Monday, December 7, 2015

TV Spotlight – 10 Best TV Shows of 2015 – December 2015

The amount of Television I consume is not immense. I mostly only watch series available on HBO and Netflix (but, thankfully that is generally where the best stuff can be found). Thus, this list is biased by the overall lack of things I have seen (for example, I love Hannibal but I am a year behind, waiting for the Blu-ray release).

My 10 Favorite Television Series of 2015:

BoJack Horseman, season 2 (Netflix)
This animated series from Netflix might be television’s best comedy, highlighted by the phenomenal voice performances from Will Arnet, Amy Sedaris, Alison Brie, Aaron Paul, Paul F. Tomplins, and Olivia Wilde. The series is hilarious, but even more engaging as a look at celebrity.

Community, season 6 (Yahoo Screen)
The series’ final season, and maybe its final moments if a movie never materializes, gives its fans everything they want: very funny, great/weird/wonderful episodes and a fantastic farewell. This is one of my favorite TV comedies (ever) and it is sad to say goodbye (though, made a little easier by the stellar, utterly fulfilling finale).

Daredevil, season 1 (Netflix)
Marvel’s partnership with Netflix is producing superhero properties that are as good if not better than their movies. Daredevil is fresh and engaging; but more so, it features full and great characters. Losing Drew Goddard and Steven S. DeKnight on the creative team is going to be a huge obstacle to overcome for season 2, but I have faith.

Game of Thrones, season 5 (HBO)
This is my favorite series on television. It is massively ambitious and thoroughly entertaining. It has everything fantasy adventure fans could want and the fearlessness to not stubbornly cling to its characters to the disadvantage of narrative. No one is safe in Westeros.

Jessica Jones, season 1 (Netflix)
Melissa Rosenberg, Marvel and Netflix have given us one of 2015’s most important series. On the surface, it is just another superhero series, set up like a film-noir private detective narrative, but Jessica Jones is so much more. Chiefly, it gives us a full, flawed and modern female character (who also happens to be a heroine). This series is unabashedly feminist in all the best ways. Now that we have Jessica Jones, we can never go back.

The Jinx: The Life and Deaths of Robert Durst (HBO)
This documentary series is groundbreaking (much like the podcast series Serial), likely to spawn many imitations. It is unflinching and utterly compelling. I do not know if an investigation documentary has ever been must-see television (across 6 episodes, culminating in “What the Hell Did I Do?”).

The Leftovers, season 2 (HBO)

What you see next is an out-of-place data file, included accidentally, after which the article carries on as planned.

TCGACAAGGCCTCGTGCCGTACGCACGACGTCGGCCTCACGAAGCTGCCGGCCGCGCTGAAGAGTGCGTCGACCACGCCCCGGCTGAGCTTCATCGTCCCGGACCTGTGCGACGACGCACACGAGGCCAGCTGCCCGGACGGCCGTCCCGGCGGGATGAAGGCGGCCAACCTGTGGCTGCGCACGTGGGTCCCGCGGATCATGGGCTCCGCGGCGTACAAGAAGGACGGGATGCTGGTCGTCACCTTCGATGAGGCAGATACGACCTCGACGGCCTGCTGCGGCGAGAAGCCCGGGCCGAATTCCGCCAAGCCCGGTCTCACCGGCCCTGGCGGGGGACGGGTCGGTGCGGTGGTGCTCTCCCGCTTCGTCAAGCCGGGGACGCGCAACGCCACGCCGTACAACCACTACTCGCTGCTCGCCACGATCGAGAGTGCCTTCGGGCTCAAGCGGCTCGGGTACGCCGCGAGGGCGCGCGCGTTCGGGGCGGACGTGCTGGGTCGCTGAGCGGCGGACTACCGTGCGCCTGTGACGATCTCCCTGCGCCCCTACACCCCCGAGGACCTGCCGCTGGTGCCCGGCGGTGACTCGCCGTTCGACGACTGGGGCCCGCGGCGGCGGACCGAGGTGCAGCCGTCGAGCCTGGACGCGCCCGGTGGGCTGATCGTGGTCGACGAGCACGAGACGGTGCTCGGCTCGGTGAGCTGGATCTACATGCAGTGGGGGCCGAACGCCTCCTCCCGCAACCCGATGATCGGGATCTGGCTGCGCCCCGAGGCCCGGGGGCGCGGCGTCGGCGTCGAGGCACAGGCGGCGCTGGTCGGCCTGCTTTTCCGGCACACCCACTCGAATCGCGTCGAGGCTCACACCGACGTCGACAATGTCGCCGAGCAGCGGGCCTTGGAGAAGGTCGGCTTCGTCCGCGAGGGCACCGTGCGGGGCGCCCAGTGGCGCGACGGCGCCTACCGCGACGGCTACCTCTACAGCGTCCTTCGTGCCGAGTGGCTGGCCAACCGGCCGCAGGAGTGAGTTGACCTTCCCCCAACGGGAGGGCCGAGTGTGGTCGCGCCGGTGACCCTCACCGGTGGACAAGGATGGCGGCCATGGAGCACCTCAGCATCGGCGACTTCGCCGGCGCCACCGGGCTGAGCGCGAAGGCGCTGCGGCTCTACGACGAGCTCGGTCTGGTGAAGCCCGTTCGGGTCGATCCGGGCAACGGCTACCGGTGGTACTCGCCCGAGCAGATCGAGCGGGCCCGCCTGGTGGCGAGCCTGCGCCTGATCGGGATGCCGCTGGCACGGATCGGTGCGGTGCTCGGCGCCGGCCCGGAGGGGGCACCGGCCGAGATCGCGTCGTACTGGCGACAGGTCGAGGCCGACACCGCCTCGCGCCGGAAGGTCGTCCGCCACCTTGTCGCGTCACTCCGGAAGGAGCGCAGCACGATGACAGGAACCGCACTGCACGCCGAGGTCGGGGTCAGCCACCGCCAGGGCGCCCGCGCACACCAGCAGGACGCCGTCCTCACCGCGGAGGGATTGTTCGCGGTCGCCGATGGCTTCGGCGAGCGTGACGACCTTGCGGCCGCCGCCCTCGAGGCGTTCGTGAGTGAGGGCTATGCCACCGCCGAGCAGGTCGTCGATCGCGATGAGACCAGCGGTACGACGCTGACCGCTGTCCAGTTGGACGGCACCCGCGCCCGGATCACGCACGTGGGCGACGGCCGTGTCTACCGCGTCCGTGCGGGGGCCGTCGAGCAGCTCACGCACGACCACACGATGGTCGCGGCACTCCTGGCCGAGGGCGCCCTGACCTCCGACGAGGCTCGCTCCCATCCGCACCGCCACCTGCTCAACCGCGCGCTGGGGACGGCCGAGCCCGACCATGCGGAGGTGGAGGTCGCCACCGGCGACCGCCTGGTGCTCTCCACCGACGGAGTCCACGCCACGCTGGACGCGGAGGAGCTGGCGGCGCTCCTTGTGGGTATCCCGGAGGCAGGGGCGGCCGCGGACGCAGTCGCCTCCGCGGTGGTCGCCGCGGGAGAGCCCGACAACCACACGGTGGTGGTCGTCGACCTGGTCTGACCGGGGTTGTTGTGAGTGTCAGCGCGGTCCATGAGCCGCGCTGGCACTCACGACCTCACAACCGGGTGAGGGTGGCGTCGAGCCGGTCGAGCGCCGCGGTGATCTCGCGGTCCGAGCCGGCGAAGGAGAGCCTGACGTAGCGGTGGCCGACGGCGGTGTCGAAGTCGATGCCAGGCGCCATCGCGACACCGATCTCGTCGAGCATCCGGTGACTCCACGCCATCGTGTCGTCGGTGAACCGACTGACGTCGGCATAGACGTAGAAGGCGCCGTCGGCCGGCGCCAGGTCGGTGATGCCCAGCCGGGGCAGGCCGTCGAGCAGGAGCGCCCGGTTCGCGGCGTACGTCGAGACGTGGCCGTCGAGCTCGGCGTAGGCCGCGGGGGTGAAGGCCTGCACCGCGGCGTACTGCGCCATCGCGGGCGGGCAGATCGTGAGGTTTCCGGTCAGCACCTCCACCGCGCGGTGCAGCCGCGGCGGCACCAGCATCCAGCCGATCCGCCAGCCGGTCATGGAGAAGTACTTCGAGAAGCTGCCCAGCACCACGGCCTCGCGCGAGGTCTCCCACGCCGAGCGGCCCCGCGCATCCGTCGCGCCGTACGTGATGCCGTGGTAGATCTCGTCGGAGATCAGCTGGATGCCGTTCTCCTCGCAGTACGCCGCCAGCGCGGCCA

Damon Lindelof and Tom Perrotta’s series asks big questions, plays with massive ideas and themes and completely delivers. The cast is brilliant, the writing is intelligent and the narrative is essential. The series is ambitious and bonkers, yet it feels like it speaks deeply and skillfully to the human struggle that is our relationship with faith.

Mad Men, season 7 part 2 (AMC)
This was my favorite series on television during its peak (season 3-5). Season 7, split into two parts, is very good, but does feel ever so slightly below the series’ best seasons and episodes. The finale is difficult to digest as well (I liked it a lot, but it does not feel as essential as the best episodes from Mad Men), but I think that is because it is hard to say goodbye to the series and characters.

Master of None, season 1 (Netflix)
This is another groundbreaking series from Netflix in the way it deals with women and people of color on television. Created by Aziz Ansari and Alan Yang, the series puts people of color at its forefront. But it is just not a series centered on a minority family or character, it engages in a dialog with its viewers about how culture treats and engages people of color and women. I have not seen everything on TV, but I would be surprised if there are better written characters for people of color. Also, the series is very funny and not cliché at all, which is a relief.

Narcos, season 1 (Netflix)
This series detailing the rise of Columbian drug lord Pablo Escobar is magnetic and alluring thanks to Wagner Moura’s superb leading performance and the narrative structure of the series: talking directly to the audience, taking them through each major moment. I think this probably should have been a single season story and slightly fear a quality step down in season two as the story is stretched over ten more episodes. Regardless, season 1 is electric, especially in the early episodes, playing as well as the best crime dramas.

My 10 Favorite Television Episodes from 2015:

Emotional Consequences of Broadcast Television, direct by Rob Schrab, from Community
Daredevil, directed by Steven S. DeKnight, from Daredevil
Hardhome, directed by Miguel Sapochnik, from Game of Thrones
AKA WWJD?, directed by Simon Cellan Jones, from Jessica Jones
I Live Here Now, directed by Mimi Leder, from The Leftovers
Time & Life, directed by Jared Harris, from Mad Men
Nashville, directed by Aziz Ansari, from Master of None
Descenso, directed by Jose Padilha, from Narcos
Trust No Bitch, directed by Phil Abraham, from Orange Is the New Black
Spend, directed by Jennifer Chambers Lynch, from The Walking Dead

My 10 Standout Performances:

Will Arnet as BoJack Horseman on BoJack Horseman
Krysten Ritter as Jessica Jones on Jessica Jones
Kevin Carroll as John Murphy on The Leftovers
Regina King as Erika Murphy on The Leftovers
Justin Theroux as Kevin Garvey on The Leftovers
Noel Wells as Rachel on Master of None
Wagner Moura as Pablo Escobar on Narcos
Rachel McAdams as Ani Bezzerides on True Detective
Tituss Burgess as Titus Andromedon on Unbreakbable Kimmy Schmidt
Julia Louis-Dreyfus as Selina Meyer on Veep